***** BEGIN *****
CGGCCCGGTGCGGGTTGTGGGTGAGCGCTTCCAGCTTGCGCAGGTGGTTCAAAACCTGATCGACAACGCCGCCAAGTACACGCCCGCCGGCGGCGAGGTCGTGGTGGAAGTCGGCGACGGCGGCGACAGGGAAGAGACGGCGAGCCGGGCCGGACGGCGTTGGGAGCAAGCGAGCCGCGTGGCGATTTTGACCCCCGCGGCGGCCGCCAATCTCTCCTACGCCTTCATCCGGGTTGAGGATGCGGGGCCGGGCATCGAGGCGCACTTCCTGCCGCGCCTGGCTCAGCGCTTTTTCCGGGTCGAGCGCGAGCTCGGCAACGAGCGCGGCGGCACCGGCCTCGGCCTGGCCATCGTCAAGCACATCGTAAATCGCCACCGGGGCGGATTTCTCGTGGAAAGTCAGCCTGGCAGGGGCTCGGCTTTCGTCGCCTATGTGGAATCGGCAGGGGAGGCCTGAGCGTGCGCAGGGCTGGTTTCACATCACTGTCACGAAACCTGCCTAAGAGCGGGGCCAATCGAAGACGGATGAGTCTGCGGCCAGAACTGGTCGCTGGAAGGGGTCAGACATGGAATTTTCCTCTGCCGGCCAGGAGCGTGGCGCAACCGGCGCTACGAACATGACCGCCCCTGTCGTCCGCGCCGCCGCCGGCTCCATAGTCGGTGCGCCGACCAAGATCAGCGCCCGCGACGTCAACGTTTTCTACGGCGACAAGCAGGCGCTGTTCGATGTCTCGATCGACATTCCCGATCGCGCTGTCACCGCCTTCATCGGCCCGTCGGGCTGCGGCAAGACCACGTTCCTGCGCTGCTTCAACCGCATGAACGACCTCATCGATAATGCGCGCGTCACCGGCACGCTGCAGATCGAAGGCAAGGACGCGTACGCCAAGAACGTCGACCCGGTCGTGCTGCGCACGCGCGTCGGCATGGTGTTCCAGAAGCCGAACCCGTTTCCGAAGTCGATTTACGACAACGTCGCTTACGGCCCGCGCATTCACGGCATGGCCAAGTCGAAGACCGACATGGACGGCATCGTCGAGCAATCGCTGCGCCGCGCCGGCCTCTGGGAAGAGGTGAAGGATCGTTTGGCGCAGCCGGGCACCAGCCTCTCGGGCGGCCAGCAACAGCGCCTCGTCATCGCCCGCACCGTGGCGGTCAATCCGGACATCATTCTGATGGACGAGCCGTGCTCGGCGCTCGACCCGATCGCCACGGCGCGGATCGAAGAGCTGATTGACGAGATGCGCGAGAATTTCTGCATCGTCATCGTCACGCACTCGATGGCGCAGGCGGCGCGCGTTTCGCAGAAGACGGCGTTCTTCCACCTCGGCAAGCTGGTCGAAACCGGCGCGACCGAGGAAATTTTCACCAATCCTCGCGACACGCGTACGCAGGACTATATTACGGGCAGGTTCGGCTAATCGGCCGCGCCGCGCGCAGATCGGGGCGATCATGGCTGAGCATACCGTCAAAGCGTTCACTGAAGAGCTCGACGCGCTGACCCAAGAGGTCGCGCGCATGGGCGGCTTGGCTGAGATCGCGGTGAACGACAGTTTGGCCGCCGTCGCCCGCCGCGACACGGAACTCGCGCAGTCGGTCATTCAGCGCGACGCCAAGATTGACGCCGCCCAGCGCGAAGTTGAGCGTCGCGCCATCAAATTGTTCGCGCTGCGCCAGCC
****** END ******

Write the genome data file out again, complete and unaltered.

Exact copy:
CGGCCCGGTGCGGGTTGTGGGTGAGCGCTTCCAGCTTGCGCAGGTGGTTCAAAACCTGATCGACAACGCCGCCAAGTACACGCCCGCCGGCGGCGAGGTCGTGGTGGAAGTCGGCGACGGCGGCGACAGGGAAGAGACGGCGAGCCGGGCCGGACGGCGTTGGGAGCAAGCGAGCCGCGTGGCGATTTTGACCCCCGCGGCGGCCGCCAATCTCTCCTACGCCTTCATCCGGGTTGAGGATGCGGGGCCGGGCATCGAGGCGCACTTCCTGCCGCGCCTGGCTCAGCGCTTTTTCCGGGTCGAGCGCGAGCTCGGCAACGAGCGCGGCGGCACCGGCCTCGGCCTGGCCATCGTCAAGCACATCGTAAATCGCCACCGGGGCGGATTTCTCGTGGAAAGTCAGCCTGGCAGGGGCTCGGCTTTCGTCGCCTATGTGGAATCGGCAGGGGAGGCCTGAGCGTGCGCAGGGCTGGTTTCACATCACTGTCACGAAACCTGCCTAAGAGCGGGGCCAATCGAAGACGGATGAGTCTGCGGCCAGAACTGGTCGCTGGAAGGGGTCAGACATGGAATTTTCCTCTGCCGGCCAGGAGCGTGGCGCAACCGGCGCTACGAACATGACCGCCCCTGTCGTCCGCGCCGCCGCCGGCTCCATAGTCGGTGCGCCGACCAAGATCAGCGCCCGCGACGTCAACGTTTTCTACGGCGACAAGCAGGCGCTGTTCGATGTCTCGATCGACATTCCCGATCGCGCTGTCACCGCCTTCATCGGCCCGTCGGGCTGCGGCAAGACCACGTTCCTGCGCTGCTTCAACCGCATGAACGACCTCATCGATAATGCGCGCGTCACCGGCACGCTGCAGATCGAAGGCAAGGACGCGTACGCCAAGAACGTCGACCCGGTCGTGCTGCGCACGCGCGTCGGCATGGTGTTCCAGAAGCCGAACCCGTTTCCGAAGTCGATTTACGACAACGTCGCTTACGGCCCGCGCATTCACGGCATGGCCAAGTCGAAGACCGACATGGACGGCATCGTCGAGCAATCGCTGCGCCGCGCCGGCCTCTGGGAAGAGGTGAAGGATCGTTTGGCGCAGCCGGGCACCAGCCTCTCGGGCGGCCAGCAACAGCGCCTCGTCATCGCCCGCACCGTGGCGGTCAATCCGGACATCATTCTGATGGACGAGCCGTGCTCGGCGCTCGACCCGATCGCCACGGCGCGGATCGAAGAGCTGATTGACGAGATGCGCGAGAATTTCTGCATCGTCATCGTCACGCACTCGATGGCGCAGGCGGCGCGCGTTTCGCAGAAGACGGCGTTCTTCCACCTCGGCAAGCTGGTCGAAACCGGCGCGACCGAGGAAATTTTCACCAATCCTCGCGACACGCGTACGCAGGACTATATTACGGGCAGGTTCGGCTAATCGGCCGCGCCGCGCGCAGATCGGGGCGATCATGGCTGAGCATACCGTCAAAGCGTTCACTGAAGAGCTCGACGCGCTGACCCAAGAGGTCGCGCGCATGGGCGGCTTGGCTGAGATCGCGGTGAACGACAGTTTGGCCGCCGTCGCCCGCCGCGACACGGAACTCGCGCAGTCGGTCATTCAGCGCGACGCCAAGATTGACGCCGCCCAGCGCGAAGTTGAGCGTCGCGCCATCAAATTGTTCGCGCTGCGCCAGCC